Survey Results: 10 Best Places to Work for Asian Americans

What Makes a Company a “Best Place to Work”?

If you have ever wondered what the “best companies to work for” are, you’ve probably typed that phrase into Google or another search engine and scrolled through the results. In doing so, you likely found lots and lots of lists from news outlets, market research groups, and other ranking-driven companies. But how do you know which list is the best or most accurate? Which one should you pay attention to? My take: it depends. First off, it depends on whose opinions were considered when putting together the ranking. Was it all senior-level employees? A certain identity-based group, like women or Asian American employees? Employees in a certain geographic area? The more representative the audience of you and your experiences, the more likely the results will be accurate for you as well. It also depends on what matters to you and what criteria you would use to call somewhere a “best place to work.” For example, are you looking for a highly flexible work schedule, competitive benefits, or both? How about an inclusive company culture, professional development opportunities, or something else? Each ranked list you come across online is based on a specific set of criteria, and it’s important to find out what those criteria are to see how well the list matches your expectations.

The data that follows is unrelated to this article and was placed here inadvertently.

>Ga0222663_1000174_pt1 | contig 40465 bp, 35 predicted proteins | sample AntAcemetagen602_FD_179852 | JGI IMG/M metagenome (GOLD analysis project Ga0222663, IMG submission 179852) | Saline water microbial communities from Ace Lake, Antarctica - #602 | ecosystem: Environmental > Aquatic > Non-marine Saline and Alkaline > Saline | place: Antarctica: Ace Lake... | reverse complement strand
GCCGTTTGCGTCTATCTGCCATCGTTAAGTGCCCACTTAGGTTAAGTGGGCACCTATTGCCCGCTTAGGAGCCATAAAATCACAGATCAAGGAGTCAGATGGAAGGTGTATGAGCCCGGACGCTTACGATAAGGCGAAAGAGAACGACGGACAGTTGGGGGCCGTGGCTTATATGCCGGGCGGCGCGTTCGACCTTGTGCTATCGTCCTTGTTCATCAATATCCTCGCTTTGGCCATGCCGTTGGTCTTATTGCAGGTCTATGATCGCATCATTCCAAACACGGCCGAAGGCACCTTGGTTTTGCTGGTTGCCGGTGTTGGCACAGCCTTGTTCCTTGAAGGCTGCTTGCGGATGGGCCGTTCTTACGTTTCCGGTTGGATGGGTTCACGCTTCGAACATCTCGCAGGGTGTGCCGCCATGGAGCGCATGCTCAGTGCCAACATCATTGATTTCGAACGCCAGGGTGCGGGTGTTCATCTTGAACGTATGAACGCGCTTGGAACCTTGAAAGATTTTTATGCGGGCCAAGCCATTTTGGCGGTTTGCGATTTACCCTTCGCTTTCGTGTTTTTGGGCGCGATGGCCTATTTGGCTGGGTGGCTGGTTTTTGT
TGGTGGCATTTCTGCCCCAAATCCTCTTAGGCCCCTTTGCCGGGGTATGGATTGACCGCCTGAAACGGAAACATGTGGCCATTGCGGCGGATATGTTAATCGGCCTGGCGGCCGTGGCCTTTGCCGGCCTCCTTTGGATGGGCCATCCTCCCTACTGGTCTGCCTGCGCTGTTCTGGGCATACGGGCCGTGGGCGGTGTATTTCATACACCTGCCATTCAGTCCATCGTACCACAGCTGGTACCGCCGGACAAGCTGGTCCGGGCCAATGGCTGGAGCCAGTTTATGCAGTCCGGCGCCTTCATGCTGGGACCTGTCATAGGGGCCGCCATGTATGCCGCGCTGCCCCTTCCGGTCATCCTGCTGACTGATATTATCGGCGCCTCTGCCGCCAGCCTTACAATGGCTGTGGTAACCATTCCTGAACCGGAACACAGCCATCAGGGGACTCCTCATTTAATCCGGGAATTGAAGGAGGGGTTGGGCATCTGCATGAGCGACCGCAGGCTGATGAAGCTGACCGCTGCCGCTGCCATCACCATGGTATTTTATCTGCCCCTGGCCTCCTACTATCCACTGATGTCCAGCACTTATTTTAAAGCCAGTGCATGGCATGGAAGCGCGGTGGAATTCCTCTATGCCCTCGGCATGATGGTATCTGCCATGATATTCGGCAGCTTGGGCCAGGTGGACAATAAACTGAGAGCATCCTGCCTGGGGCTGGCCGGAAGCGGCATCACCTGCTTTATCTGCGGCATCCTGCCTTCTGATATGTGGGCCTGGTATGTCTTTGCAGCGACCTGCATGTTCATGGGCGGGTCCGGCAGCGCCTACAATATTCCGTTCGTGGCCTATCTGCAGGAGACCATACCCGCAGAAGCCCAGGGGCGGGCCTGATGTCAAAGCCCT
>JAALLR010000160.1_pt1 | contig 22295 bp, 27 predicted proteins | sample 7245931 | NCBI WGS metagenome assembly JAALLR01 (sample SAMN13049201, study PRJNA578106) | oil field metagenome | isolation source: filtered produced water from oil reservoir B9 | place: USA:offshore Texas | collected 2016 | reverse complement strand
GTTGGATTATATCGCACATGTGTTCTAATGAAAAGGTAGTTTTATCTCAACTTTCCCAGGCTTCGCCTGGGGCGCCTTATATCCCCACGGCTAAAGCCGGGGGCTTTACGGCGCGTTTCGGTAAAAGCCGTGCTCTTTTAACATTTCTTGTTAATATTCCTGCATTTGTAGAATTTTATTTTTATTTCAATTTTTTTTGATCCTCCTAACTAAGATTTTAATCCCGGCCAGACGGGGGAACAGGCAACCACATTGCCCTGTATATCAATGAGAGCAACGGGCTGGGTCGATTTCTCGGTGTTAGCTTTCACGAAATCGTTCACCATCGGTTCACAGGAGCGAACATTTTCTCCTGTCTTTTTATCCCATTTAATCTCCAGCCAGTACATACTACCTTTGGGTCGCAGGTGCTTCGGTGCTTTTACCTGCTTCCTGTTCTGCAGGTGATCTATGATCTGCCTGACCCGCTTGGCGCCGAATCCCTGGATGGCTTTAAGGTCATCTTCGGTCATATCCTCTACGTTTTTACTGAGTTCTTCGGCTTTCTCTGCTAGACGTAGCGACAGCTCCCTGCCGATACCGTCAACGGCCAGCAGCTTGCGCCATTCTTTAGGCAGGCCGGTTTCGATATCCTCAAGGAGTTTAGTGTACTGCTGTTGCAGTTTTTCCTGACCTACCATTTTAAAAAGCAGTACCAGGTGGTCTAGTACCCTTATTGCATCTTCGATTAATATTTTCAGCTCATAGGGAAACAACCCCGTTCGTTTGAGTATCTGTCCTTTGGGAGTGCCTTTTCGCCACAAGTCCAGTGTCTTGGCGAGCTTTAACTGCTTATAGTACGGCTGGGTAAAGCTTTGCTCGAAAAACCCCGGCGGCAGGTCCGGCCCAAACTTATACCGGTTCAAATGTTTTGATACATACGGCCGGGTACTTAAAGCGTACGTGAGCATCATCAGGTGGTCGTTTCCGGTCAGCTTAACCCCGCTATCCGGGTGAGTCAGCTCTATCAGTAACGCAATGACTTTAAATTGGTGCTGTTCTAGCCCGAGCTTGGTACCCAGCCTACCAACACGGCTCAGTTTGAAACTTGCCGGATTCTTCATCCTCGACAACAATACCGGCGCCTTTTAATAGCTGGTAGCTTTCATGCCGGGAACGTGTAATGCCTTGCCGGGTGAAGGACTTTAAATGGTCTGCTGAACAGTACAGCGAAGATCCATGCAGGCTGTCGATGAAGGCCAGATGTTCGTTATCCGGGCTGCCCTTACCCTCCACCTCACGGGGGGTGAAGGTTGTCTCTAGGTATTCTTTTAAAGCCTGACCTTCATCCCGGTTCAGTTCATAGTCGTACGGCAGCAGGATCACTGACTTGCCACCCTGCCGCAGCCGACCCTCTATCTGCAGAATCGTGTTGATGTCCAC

10 Best Places to Work for Asian Americans

Let’s take a look at an example. Fortune and Great Place to Work joined forces in 2015 to conduct a nation-wide survey of employees at 630 companies. They published many different lists of results from this survey, one of which was the 10 Best Places to Work for Asian Americans. Upon further looking into their methodology, I learned that in order to be under consideration for this list, a company needed to have a higher percentage of Asian American employees than the overall percentage of Asian Americans in the US workforce. I also learned that the Asian American employees who were surveyed were specifically asked about 5 perceptions they had about their employer:

  • Fairness of promotions
  • Opportunities for advancement and professional development
  • Access to senior leadership
  • The feeling of honest connections with colleagues
  • How comfortable they feel being themselves at work

If some of the top considerations you have in choosing a place to work appear on this list, that’s an indication that this list might be helpful for you. If not, you may want to keep looking and find another. In case these considerations do attract your interest, some fun facts about the Forbes/Great Place to Work list include:

  • The 10 companies listed are headquartered in 6 different states, including one in our home state of Connecticut
  • There are 2 nonprofits, 2 private companies, and 6 public companies on the list
  • The companies represent 6 different industries, including biotechnology & pharmaceuticals, electronics, financial services and insurance, healthcare, hospitality, and information technology

The Best Place to Work for You

As you continue your online search for the “best companies to work,” I encourage you to keep these considerations in mind. Make sure you find lists that represent who you are and your priorities in the workplace. If you want to talk through some of the lists you find or get some advice on how to define your own ideal workplace, I encourage you to reach out to a career coach to have these conversations.  

Photo by RODNAE Productions from Pexels

By Lisa Famularo
Lisa Famularo Assistant Director, Equity and Inclusion